Despite Western society's preoccupation with safety and protection, its most vulnerable members still lack access to the level of security that many of us take for granted. In this trailblazing study, Laura Huey illustrates the issue of a 'security gap' faced by increasing homeless populations: while they are among the most likely victims of crime, they are also among the least served by existing forms of state and private security. Invisible Victims presents the first comprehensive, integrated study of the risks faced by homeless people and their attempts to find safety and security in often dangerous environments. Huey draws not only on current debates on security within criminology, but also on a decade's worth of her own field research on the victimization and policing of the homeless. A theoretically and empirically informed examination of the myriad issues affecting the homeless, Invisible Victims makes a compelling case for society to provide necessary services and, above all, a basic level of security for this population.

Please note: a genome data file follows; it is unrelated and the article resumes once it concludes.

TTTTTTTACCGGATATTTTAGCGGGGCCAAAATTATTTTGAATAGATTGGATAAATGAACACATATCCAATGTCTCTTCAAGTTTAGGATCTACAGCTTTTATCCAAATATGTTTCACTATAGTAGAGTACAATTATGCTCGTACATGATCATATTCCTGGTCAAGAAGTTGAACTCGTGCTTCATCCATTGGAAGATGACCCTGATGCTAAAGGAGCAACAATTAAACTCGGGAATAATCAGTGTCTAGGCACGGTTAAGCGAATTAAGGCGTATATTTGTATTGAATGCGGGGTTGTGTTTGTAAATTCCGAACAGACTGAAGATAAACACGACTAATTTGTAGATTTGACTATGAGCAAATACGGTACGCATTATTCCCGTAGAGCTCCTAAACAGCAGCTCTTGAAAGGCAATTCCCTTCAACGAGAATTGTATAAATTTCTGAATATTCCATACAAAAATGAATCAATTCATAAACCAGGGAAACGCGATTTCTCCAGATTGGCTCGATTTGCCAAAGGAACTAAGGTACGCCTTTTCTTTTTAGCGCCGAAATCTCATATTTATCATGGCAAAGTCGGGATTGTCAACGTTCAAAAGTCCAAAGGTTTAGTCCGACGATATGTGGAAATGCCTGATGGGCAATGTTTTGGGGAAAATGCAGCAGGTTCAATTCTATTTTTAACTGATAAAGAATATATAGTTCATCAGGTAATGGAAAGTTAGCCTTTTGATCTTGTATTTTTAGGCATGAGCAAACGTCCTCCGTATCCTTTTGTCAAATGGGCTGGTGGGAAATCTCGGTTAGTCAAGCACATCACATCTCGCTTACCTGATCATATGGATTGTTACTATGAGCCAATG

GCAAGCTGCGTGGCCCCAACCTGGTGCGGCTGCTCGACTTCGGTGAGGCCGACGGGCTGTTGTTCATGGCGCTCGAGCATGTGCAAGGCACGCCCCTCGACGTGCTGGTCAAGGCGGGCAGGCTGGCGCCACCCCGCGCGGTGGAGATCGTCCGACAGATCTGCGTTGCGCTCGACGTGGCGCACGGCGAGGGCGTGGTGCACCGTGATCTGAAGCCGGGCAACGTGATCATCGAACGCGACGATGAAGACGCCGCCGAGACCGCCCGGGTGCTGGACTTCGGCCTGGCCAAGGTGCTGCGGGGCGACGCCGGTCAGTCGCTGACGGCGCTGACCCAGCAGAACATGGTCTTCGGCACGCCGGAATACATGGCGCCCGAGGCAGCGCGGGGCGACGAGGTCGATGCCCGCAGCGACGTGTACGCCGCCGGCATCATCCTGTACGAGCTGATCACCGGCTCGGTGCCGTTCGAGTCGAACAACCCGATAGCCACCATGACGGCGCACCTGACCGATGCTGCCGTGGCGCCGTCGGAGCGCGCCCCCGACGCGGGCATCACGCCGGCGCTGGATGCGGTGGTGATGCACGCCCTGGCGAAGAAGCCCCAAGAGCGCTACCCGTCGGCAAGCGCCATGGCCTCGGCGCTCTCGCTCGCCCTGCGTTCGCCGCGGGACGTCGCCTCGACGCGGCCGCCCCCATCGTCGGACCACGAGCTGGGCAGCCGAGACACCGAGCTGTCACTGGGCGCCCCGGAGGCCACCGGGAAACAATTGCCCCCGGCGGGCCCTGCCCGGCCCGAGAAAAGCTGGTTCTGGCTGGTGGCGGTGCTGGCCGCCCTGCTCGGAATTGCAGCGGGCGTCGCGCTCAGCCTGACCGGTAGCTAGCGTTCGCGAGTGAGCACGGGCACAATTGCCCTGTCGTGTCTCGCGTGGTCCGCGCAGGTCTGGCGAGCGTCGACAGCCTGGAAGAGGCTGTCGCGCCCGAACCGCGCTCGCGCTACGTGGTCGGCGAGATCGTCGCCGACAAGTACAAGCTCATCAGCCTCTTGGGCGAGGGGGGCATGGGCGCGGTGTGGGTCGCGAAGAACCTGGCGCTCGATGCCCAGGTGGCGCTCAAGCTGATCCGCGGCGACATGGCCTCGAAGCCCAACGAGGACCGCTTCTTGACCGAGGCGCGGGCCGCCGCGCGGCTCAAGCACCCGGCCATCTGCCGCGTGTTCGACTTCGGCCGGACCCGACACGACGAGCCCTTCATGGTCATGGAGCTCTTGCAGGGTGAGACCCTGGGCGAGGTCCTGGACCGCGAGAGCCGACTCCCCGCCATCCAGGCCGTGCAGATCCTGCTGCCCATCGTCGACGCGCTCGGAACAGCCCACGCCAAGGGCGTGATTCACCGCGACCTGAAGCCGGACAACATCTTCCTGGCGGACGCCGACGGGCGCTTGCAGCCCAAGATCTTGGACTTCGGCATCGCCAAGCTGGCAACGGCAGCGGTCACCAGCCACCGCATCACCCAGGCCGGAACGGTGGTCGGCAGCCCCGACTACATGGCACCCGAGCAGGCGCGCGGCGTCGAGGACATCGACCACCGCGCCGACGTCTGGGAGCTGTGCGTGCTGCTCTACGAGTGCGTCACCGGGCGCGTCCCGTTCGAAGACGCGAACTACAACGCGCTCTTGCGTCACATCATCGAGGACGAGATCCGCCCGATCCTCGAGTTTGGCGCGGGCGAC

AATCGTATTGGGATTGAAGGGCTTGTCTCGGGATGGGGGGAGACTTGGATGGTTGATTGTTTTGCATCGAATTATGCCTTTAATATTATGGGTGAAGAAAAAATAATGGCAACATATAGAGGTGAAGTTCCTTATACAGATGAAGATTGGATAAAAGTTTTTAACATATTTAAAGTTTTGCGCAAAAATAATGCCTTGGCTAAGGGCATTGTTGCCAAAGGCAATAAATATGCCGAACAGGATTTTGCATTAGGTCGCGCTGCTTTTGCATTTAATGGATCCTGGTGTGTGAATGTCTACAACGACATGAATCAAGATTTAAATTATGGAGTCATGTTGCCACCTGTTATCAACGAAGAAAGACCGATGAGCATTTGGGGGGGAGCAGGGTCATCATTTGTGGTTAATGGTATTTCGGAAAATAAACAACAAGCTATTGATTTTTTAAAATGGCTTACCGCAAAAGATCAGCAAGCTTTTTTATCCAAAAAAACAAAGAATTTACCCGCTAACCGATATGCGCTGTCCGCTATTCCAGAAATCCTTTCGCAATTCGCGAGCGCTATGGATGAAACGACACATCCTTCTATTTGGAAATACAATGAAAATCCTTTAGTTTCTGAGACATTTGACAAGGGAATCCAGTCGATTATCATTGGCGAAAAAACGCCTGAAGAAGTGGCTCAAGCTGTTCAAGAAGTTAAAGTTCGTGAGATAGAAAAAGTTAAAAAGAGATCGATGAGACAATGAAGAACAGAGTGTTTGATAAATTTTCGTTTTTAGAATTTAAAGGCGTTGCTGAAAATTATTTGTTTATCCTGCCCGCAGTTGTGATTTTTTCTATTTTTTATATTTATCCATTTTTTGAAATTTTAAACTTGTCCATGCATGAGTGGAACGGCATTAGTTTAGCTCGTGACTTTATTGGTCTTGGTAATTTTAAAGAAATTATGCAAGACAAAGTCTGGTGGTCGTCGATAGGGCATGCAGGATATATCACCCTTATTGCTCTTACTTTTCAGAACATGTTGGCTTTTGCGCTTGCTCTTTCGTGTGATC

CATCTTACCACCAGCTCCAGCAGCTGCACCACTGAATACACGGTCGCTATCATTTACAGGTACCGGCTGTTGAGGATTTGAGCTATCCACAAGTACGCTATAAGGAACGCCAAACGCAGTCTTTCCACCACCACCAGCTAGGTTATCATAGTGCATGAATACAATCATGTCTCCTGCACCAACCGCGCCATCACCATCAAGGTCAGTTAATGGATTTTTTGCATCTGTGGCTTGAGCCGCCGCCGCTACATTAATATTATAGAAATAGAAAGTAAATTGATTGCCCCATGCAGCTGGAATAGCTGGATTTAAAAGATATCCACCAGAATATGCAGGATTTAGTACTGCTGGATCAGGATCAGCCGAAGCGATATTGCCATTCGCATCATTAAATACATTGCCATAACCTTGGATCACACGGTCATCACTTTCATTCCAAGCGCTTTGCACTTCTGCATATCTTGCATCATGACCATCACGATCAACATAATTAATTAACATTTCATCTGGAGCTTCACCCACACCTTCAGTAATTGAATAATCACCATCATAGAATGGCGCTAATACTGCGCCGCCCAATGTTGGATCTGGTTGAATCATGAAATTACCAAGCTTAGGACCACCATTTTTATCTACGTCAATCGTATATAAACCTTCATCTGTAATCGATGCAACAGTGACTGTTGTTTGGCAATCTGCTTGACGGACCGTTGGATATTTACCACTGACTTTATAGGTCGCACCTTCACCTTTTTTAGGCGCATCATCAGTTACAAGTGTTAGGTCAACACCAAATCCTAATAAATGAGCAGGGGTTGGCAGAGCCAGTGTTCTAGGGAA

Introduction: The Invisible Victim Chapter 1 Security and Citizenship Chapter 2 Homelessness and Criminal Victimization Chapter 3 State-based Security Chapter 4 Self-protection Strategies Chapter 5 Security through Others Chapter 6 Security and the Homeless Citizen Chapter 7 Equalizing Security Appendix: Research Methods References